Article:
The Griffith Sciences team know our students love to use their mobile devices so over the next few months we will cover some apps we think are worth your time and effort to download. Where possible we have selected free apps for iPad, iPhones and Android devices, however we’ve also included some that require payment, simply because they have been highly rated. You are sure to find one of interest to help you in your studies.
iPad and iPhone
Quick Periodic Table of the Elements (Quick Learning LLC). Price: Free
Quick Elements gives you rapid access to information on the elements. It features four colour-coded tables summarizing a variety of information on each element. You can decide on the table view or a searchable list of all 118 elements with property data. You can organise the list of elements by atomic number, symbol or name. Four different views of the table are available:
- chemical categories
- representative elements
- orbital blocks
Periodic Table (Socratica). Price: Free
This popular app contains the periodic table of elements with over 30 facts about each element and audio clips to help you with pronunciation. You can test yourself in a quiz and it has search and browse functions to help you find information about each element. It also directs users to relevant YouTube videos to help you learn chemistry terms. It is available in many languages.
iPad and iPhone
Khan Academy (Khan Academy). Price: Free
This popular iOS app allows you to freely download over 4000 videos, articles and other learning material from the Khan Academy, a popular provider of Open Access resources, free on the web. You can watch many videos and view other resources on a range of essential science subjects including basic and advanced tutorials on chemistry. You can download the videos for later viewing when you don’t have network connection.
Viewer for Khan Academy (Concentric Sky Inc.). Price: Free
This app is very similar to the equivalent Khan Academy app for iPhone and iPad in providing 4000+ videos and other free educational resources from the Khan Academy.
If you want to learn how to create mobile apps, some useful information can be found from databases on the Multimedia library guide accessible from the Engineering and IT subject library guide from the library home page.
Nathan and Gold Coast libraries will be open 24 hours, Monday – Thursday in the lead-up to exams.
It’s that time again! With exams approaching fast it’s time to batten down the hatches, stock up on snacks and get comfy in your favourite library spot. To help you over the next three weeks, the Nathan and Gold Coast libraries will be open 24 hours from Monday to Thursday. Here’s the lowdown on the Nathan and Gold Coast library opening hours for weeks 13, 14 and 15:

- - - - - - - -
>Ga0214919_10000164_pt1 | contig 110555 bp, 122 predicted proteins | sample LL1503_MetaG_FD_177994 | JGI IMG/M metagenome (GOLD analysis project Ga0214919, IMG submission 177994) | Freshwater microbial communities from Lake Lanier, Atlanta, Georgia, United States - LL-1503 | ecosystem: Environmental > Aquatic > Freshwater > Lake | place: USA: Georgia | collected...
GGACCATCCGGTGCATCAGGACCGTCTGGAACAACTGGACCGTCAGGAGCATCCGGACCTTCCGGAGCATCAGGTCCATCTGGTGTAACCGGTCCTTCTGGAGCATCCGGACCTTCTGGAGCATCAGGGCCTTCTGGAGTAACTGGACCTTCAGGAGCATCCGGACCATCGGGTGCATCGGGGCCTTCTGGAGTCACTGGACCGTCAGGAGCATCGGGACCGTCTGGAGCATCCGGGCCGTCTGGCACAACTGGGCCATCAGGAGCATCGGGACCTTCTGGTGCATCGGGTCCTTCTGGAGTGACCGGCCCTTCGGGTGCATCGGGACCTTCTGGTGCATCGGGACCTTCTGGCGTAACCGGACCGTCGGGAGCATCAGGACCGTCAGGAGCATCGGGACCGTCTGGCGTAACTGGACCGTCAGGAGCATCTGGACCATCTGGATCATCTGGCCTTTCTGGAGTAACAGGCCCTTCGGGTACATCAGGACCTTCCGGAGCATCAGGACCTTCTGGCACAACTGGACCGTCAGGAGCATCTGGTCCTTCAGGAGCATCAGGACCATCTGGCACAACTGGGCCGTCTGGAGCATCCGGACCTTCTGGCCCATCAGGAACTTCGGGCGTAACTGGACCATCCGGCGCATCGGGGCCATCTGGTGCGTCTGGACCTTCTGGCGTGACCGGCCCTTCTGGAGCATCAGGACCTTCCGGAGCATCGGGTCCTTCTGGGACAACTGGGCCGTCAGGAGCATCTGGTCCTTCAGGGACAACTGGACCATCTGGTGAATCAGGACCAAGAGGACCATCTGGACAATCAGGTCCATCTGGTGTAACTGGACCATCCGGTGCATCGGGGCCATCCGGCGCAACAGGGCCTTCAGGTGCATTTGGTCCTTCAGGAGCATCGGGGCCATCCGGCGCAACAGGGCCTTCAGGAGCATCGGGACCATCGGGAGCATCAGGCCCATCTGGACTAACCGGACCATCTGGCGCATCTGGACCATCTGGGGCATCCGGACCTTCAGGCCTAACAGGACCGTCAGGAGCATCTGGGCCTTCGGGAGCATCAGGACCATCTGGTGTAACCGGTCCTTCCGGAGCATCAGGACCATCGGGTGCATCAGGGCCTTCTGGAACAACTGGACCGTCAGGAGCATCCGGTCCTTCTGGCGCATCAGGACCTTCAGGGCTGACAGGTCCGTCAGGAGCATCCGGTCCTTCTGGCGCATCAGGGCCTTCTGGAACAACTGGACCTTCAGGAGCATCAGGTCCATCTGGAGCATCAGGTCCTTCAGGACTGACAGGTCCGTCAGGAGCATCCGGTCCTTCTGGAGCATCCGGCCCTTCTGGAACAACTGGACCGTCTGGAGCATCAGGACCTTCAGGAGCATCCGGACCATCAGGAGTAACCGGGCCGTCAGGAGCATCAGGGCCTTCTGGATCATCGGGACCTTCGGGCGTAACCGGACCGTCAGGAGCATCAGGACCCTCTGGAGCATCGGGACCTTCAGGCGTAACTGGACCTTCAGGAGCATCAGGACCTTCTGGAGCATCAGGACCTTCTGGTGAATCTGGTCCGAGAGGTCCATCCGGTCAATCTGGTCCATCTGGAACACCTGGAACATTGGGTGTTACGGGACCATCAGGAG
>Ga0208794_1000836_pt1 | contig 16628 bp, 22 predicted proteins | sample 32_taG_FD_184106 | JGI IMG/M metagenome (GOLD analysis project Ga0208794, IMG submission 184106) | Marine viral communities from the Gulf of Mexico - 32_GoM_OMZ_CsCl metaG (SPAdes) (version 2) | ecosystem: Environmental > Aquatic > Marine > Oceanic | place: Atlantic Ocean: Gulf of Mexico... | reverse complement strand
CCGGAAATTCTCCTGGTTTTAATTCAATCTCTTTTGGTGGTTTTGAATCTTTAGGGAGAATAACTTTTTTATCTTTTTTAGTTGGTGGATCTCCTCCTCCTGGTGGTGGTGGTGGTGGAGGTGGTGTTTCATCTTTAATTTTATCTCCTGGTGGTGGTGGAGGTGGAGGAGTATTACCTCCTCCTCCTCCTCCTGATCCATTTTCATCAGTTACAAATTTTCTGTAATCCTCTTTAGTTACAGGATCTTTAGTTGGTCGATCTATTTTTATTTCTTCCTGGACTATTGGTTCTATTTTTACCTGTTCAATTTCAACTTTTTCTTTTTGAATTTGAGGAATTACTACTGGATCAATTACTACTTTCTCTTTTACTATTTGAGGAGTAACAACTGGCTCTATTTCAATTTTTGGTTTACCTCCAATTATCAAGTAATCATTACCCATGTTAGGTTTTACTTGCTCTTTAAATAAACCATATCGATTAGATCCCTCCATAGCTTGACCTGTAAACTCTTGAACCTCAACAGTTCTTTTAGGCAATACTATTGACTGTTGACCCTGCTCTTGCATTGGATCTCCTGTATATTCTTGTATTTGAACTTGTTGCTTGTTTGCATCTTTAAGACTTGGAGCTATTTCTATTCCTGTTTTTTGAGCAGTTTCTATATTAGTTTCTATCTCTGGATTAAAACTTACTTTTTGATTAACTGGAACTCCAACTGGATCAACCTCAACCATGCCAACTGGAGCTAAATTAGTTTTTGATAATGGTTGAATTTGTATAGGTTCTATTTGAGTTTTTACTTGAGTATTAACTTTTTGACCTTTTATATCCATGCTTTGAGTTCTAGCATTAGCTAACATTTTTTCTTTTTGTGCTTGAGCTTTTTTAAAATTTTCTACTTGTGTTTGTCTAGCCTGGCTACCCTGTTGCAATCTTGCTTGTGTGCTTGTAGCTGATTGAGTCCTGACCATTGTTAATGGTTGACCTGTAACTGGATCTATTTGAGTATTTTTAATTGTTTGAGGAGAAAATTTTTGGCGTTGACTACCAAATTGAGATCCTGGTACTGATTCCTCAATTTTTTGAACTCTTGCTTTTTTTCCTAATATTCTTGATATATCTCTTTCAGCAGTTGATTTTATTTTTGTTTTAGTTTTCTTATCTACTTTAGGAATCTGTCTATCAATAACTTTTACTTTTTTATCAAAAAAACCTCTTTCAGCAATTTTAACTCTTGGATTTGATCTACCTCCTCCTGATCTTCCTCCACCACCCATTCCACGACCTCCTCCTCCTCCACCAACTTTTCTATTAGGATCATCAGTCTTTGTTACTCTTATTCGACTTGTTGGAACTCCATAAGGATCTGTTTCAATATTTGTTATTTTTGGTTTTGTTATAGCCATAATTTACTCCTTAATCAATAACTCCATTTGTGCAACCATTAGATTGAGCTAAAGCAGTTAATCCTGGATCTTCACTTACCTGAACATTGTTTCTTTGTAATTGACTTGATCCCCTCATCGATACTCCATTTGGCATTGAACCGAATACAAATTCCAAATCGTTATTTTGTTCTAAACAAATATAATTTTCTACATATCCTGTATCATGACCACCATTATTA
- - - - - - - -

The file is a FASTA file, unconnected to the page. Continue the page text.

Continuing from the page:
Monday – Thursday: 24 hours (Services and collections 8am – 10pm)
Friday: 7am – 12am (Services and collections 8am – 6pm)
Saturday & Sunday: 9am – 8pm (Services and collections 9am – 5pm)
Check out the opening hours for the Logan, Mt Gravatt and South Bank campuses here.
The manufacturing industry in China is increasing as the country aims to improve its energy security. An article in The Conversation highlights the policies that China is putting in place to invest in renewable energy. The key motivator is to meet the energy requirements for the entire population. For those students undertaking studies in Engineering and Technology, there is positive news for those that have an interest in renewable energy and how this industry is currently thriving internationally. India, South Korea and Germany are other countries that are investing in renewable energy industries.
Energy security has historically been viewed largely through fossil fuel resources. So while currently policy in Australia and the United States is more concerned with fossil fuel energy markets, there are improving opportunities in renewable energy overseas. Australia’s investment in fossil fuel exports may be of limited benefit with Australia’s main export destination increasingly relying upon their own renewable sources. The predominant view in Australia has been to reduce fossil fuels to reduce carbon emissions, which can be viewed as a reactionary response. Whereas the approach in China and other countries has taken a positive view of increasing their energy security with renewable energy, thus ultimately assisting in building their manufacturing industries and reducing carbon emissions.
This article highlights the different perspectives that may be required in looking for solutions. Whether you are trying to make a Mouse Trap car more efficient for an Engineering assignment or searching for a solution to an IT problem, there is always another aspect to consider. The approach China is taking shows that the benefits of alternative solutions are widespread. The costs of many components are significantly cheaper, which encourages more investment and makes renewable energy more affordable. It then follows that when undertaking research or assessment tasks, always consider alternative perspectives. The new ideas and perspectives you consider could have amazing possibilities.
If you require assistance getting started or planning and structuring your assignments, book a consultation with a Learning Adviser or click on the following links to get a head start:
Bring your research more freely into the public domain through open access
The benefits of open access, including increased citation rates, were explored in a recent article. This article focuses on how to make your research openly accessible.